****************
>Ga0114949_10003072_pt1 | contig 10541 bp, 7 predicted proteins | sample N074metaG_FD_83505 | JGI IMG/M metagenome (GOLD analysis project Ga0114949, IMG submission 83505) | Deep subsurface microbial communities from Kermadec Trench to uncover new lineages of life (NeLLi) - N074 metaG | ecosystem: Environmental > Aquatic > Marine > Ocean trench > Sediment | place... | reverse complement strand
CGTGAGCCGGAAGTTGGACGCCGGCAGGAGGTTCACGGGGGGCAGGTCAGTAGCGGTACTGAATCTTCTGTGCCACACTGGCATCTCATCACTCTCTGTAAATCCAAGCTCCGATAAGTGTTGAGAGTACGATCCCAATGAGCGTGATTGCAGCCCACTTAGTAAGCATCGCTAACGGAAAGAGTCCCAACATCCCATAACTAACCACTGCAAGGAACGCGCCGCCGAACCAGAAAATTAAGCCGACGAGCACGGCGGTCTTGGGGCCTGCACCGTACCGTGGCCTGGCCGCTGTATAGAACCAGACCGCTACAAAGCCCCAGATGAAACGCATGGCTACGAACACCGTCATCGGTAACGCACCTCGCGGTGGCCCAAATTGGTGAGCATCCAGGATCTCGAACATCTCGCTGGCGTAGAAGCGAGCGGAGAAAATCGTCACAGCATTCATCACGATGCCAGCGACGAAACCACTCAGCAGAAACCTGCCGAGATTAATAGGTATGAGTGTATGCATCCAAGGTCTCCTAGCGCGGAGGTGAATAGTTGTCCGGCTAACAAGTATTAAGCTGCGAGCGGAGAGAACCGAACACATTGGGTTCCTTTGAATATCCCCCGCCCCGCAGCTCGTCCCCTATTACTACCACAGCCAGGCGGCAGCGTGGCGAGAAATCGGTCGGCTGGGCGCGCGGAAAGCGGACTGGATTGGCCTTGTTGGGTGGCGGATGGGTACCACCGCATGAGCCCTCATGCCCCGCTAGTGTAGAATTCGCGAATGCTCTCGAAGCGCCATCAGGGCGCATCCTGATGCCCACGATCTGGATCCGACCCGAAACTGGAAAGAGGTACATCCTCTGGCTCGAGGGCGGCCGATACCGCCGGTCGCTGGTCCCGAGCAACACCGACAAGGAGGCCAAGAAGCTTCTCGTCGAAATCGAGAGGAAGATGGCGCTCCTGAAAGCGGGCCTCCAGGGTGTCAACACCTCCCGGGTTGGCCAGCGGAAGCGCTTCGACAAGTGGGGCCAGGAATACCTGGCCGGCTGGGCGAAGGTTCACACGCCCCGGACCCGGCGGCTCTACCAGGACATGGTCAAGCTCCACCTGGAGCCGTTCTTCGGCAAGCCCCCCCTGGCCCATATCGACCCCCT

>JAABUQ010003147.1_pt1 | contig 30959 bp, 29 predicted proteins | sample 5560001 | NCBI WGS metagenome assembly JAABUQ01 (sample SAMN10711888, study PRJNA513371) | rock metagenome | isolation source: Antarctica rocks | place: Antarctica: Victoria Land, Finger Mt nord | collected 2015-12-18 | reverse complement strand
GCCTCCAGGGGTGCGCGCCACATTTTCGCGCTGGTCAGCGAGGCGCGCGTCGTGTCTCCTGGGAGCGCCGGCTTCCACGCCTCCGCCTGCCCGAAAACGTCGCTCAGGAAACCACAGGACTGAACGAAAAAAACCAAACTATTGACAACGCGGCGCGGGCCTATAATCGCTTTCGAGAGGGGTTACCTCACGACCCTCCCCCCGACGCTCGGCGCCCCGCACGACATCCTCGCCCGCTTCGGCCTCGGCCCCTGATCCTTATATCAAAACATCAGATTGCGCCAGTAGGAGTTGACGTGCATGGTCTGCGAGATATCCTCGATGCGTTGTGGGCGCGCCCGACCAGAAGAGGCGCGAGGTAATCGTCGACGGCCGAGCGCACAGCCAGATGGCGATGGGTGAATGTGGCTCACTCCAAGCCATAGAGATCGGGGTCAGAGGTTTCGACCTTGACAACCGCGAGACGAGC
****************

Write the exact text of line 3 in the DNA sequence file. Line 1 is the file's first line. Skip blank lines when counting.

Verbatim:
>JAABUQ010003147.1_pt1 | contig 30959 bp, 29 predicted proteins | sample 5560001 | NCBI WGS metagenome assembly JAABUQ01 (sample SAMN10711888, study PRJNA513371) | rock metagenome | isolation source: Antarctica rocks | place: Antarctica: Victoria Land, Finger Mt nord | collected 2015-12-18 | reverse complement strand